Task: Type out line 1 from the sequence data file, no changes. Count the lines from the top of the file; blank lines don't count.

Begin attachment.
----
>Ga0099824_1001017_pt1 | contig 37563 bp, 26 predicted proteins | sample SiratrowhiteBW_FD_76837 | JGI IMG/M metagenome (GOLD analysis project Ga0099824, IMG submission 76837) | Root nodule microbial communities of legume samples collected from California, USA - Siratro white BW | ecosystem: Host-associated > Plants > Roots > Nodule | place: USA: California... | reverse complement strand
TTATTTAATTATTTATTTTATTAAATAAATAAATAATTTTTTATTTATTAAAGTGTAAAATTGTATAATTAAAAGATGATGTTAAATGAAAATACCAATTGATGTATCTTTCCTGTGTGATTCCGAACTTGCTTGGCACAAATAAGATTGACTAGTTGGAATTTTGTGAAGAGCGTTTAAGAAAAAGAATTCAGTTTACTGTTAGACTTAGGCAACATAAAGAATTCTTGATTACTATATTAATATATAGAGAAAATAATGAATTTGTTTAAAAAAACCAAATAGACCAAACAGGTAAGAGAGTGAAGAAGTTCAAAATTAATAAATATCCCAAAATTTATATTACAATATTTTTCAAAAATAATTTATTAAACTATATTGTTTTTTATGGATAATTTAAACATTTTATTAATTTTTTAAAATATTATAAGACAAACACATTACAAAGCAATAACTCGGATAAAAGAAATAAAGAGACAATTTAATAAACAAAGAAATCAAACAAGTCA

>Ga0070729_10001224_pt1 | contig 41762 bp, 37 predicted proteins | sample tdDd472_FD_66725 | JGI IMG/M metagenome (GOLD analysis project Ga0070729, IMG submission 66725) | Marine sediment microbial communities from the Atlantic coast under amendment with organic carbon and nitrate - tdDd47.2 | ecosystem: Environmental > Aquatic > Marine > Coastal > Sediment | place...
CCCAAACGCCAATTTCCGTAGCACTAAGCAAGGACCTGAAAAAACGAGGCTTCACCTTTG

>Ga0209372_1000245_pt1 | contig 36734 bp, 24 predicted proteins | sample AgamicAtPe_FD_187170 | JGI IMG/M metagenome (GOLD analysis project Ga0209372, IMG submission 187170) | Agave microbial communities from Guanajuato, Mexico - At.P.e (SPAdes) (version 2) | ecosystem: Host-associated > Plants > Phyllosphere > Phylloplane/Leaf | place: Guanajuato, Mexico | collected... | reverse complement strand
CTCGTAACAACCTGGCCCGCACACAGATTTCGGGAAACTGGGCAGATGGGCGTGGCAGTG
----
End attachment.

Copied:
>Ga0099824_1001017_pt1 | contig 37563 bp, 26 predicted proteins | sample SiratrowhiteBW_FD_76837 | JGI IMG/M metagenome (GOLD analysis project Ga0099824, IMG submission 76837) | Root nodule microbial communities of legume samples collected from California, USA - Siratro white BW | ecosystem: Host-associated > Plants > Roots > Nodule | place: USA: California... | reverse complement strand